I’d always had an eye on New York. The right moment arrived, and I left to go to Bozell, which was billing a billion dollars back then. Absolutely giant clients there—and I was determined that we could do great work for these massive accounts. The agency quickly became one of the most awarded. After my tenure at Bozell, I went to Saatchi in London and then to Saatchi NY and in three years, they became the most awarded agency on the planet, firing on all cylinders.
Nine years ago, I came to Y&R. And here I am…
Explain the importance of having built a collaborative culture across the then 189 international Y&R offices.
In order to understand Y&R, you should know that it was the very first agency to be founded by a creative, Raymond Rubicam. He had a simple principle that he felt applied to everyone at the agency, no matter what their job was: 'resist the usual'. By which he meant: don’t just jump in and do what is automatic and expected. Stop, look, observe, think about the challenge. Approach things creatively.
This has really played out across the agency. So, for example, we are organised as a global boutique. We want all of our offices to have deep roots in their market, to have the cultural, creative currency that is relevant to local consumers. Because people buy locally, of course. But at the same time, we are global—so we are organised to collaborate and share talent and resources and tools.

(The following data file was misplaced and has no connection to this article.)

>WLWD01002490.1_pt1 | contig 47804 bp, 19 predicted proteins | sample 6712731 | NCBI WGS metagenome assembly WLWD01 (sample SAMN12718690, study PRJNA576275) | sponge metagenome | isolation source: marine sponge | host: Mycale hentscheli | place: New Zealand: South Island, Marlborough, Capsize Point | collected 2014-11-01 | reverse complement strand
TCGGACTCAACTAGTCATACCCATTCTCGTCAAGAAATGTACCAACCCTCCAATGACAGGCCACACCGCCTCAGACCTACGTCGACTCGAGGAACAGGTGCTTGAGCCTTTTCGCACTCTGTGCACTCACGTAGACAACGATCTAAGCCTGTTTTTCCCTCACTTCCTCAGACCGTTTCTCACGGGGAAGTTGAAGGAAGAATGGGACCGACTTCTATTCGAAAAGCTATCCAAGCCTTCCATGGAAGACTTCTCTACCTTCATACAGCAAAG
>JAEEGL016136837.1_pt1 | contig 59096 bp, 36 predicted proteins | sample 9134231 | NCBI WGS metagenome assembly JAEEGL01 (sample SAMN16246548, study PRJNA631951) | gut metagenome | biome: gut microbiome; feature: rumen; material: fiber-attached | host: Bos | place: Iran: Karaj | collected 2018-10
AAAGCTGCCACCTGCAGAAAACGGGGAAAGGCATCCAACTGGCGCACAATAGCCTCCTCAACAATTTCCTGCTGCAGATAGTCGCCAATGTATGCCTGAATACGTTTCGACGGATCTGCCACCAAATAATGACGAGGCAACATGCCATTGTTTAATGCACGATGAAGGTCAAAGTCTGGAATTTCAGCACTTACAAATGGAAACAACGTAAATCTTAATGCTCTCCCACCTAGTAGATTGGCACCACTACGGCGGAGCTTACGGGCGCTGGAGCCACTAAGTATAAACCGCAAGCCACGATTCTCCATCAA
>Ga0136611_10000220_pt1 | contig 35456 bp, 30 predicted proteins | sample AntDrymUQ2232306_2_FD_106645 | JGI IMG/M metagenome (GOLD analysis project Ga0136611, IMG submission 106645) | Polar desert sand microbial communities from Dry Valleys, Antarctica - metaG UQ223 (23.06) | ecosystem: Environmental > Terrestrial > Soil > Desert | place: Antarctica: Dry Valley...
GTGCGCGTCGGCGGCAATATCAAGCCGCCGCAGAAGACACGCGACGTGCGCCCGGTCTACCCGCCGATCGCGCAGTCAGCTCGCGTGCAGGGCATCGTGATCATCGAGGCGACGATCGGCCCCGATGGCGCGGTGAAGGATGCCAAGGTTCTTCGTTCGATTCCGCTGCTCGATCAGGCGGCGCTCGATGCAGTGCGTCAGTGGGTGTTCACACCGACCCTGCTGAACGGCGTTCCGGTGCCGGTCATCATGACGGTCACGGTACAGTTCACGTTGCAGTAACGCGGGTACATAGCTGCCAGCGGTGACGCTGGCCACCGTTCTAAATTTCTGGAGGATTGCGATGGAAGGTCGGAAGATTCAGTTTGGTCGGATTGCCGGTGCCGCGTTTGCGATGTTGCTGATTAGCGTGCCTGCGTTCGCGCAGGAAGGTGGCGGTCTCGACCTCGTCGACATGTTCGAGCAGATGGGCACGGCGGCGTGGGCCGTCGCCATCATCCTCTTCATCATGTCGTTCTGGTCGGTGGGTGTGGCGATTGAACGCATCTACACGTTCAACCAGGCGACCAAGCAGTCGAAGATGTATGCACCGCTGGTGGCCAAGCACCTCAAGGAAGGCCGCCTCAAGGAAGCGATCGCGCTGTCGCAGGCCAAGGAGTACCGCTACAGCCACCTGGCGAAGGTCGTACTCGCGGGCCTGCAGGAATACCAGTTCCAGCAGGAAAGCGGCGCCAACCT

I’ve now turned that into a way of working creatively. We’ve worked very actively to create a global community. We have a platform that allows us to share work and interact in real time. And we do face-to-face meetings during the year, which creates the friendships, the recognition that we are connected to other agencies that have the same vision and values. And over time, this has created an atmosphere—and really a process—in which people from different offices can work on a single assignment because we know who is great at something in particular and who has expertise in doing something else. It is collegial and collaborative with just the right amount of competitiveness that makes people always want to be on their game. I’m very proud of how we collaborate creatively—I don’t think it’s common in our business. So, yes, resist the usual again.
How does SA advertising differ to that of the rest of the continent and, indeed, the globe?